“How to build successful products by prioritizing team happiness above everything else” by Rian Van Der Merwe
Most product management training and advice focus outward. We are taught to care about the market above all else, and we learn the ins and outs of product discovery, customer journeys, go-to-market strategies, and MVPs.
But what would your processes look like if you started by looking inward instead? If you focused on the happiness of your team first, and put everything else after that? These are the questions Rian Van Der Merwe and the Wildbit team asked themselves. At stage of PRODUCTIZED Rian shared some important lessons they learned on the way to making this approach successful.
Do What Fulfills You
When your company looks at the world a little differently, it kind of creates an identity crisis for an old school product manager. If you go to Wildbit’s website, it says:
What Rian really appreciates working in Wildbit is that if one of their products fails, that doesn’t matter.
“Because we exist for having our team doing the best work of their lives, we know that the products we’ll build together as that team will find an audience. And as long as we can be happy with that, we are able to build products that customers love,” Rian Van Der Merve
The talk gives an example of Wildbit’s CEO Natalie Nagele. At the recent Business of Software conference in Boston, Natalie talked about the beast in the incessant need to grow, and discussed how to keep having fun in your business. Users, revenue, employees — what that all does to your company and is that what you are always driving for? A couple of the key points of her presentation stated:
- Focus on your team first, so they can focus on your customer.
2. We exist for our team.
3. Team is committed to each other, not a product.
Focusing on your own team, doesn’t mean that you are not focused on customer market, it just means you start from a different point. If you exist for your team, you are going to structure your development process very differently. Your products could end up being more successful that way.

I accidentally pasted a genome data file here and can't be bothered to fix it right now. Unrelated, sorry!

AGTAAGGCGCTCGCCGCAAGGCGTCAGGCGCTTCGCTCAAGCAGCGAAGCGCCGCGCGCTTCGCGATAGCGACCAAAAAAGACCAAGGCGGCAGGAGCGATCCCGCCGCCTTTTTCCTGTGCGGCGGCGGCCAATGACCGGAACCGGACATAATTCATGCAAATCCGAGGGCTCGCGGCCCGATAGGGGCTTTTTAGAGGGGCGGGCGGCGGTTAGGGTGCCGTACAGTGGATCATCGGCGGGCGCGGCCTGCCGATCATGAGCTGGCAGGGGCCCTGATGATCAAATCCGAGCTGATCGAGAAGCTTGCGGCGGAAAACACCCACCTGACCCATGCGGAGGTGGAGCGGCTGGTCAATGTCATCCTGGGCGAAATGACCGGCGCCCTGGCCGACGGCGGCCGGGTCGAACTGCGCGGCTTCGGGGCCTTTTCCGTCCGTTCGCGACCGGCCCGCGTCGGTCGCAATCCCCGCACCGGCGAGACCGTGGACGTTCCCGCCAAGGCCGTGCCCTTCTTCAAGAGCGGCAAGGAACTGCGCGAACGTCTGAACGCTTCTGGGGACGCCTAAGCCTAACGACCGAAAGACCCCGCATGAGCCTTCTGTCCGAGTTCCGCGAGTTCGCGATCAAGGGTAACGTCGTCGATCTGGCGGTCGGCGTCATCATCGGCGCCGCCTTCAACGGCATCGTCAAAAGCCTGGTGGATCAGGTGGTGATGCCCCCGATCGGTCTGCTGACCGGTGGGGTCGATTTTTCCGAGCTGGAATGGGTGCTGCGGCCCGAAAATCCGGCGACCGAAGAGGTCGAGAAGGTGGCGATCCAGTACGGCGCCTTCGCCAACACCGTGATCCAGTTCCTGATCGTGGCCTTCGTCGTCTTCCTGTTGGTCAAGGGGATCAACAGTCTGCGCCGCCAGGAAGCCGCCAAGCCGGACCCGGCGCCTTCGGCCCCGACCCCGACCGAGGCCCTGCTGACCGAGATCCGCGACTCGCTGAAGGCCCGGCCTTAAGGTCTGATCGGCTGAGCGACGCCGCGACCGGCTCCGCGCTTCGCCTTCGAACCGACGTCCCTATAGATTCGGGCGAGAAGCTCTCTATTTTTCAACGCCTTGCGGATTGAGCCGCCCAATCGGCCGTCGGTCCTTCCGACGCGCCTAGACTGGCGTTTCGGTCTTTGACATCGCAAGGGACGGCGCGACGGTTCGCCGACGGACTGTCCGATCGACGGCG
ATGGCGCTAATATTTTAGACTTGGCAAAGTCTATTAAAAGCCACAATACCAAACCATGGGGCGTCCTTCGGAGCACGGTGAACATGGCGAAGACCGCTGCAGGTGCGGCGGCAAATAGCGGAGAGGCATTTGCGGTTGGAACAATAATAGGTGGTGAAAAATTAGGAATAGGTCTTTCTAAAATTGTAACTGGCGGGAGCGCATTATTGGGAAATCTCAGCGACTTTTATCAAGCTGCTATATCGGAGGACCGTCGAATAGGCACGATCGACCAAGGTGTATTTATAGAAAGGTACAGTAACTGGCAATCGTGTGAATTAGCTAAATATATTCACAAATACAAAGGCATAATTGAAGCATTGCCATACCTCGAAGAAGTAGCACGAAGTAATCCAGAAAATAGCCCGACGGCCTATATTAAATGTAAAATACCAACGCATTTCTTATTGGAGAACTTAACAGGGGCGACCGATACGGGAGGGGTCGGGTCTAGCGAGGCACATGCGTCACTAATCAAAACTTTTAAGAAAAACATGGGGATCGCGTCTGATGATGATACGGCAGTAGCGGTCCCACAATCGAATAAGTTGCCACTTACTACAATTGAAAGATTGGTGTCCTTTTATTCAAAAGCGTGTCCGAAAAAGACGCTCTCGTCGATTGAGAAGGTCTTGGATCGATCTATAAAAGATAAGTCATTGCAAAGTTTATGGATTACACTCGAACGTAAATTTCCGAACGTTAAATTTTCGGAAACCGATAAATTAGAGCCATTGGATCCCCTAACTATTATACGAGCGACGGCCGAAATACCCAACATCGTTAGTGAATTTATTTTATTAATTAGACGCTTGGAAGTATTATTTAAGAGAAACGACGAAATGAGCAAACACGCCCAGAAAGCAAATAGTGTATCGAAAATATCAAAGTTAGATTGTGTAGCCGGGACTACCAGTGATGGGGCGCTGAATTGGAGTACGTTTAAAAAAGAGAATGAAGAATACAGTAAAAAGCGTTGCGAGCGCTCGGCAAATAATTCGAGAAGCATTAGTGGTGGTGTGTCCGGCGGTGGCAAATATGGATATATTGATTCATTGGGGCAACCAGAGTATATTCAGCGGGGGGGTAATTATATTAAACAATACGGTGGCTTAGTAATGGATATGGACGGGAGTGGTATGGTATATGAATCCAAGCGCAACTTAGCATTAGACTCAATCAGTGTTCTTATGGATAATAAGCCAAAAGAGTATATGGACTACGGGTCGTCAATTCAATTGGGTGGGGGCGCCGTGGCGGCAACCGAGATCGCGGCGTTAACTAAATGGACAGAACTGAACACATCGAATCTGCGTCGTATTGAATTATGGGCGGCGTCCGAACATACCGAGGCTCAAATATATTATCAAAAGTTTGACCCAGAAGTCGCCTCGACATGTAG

Wildbit is a remote team. They have a head office in Philadelphia, and about half of their team works remote. With 16 years in business and 27 employees, they built tools for developers to be better in what they do. All the work is being done remotely, from all over the world. So how is it possible for them to design a development process if it is completely build on trust? Below are the solutions that Wildbit has found to work for their team.
How can you create planning, prioritization, and development cycles that start from the premise that every team members is trustworthy and want to do the right thing for the product and its customers?
Wildbit works in six-week cycles. In this time period they create small autonomous teams that are responsible for developing and deploying strategy to build the product: that could be the start of a feature, that could be an improvement, that could be bug testing. After six weeks of intense work, there comes a two week period to “just chill.” They take two weeks to do whatever they want, starting from finishing a side project and ending with making plans for the next six weeks. That might seem to be really luxurious, but Wildbit’s working process is actually moving faster because of the way they structured their work. To prioritize focus areas (every two months) with a whole team, Wildbit uses an online Basecamp area, where everyone can submit their ideas throughout the cycle. The answers to 3 important questions What is it? Why should we do it? and Why now? help to use feedback form everyone in the team to actually later break up on smaller teams and learn on the go.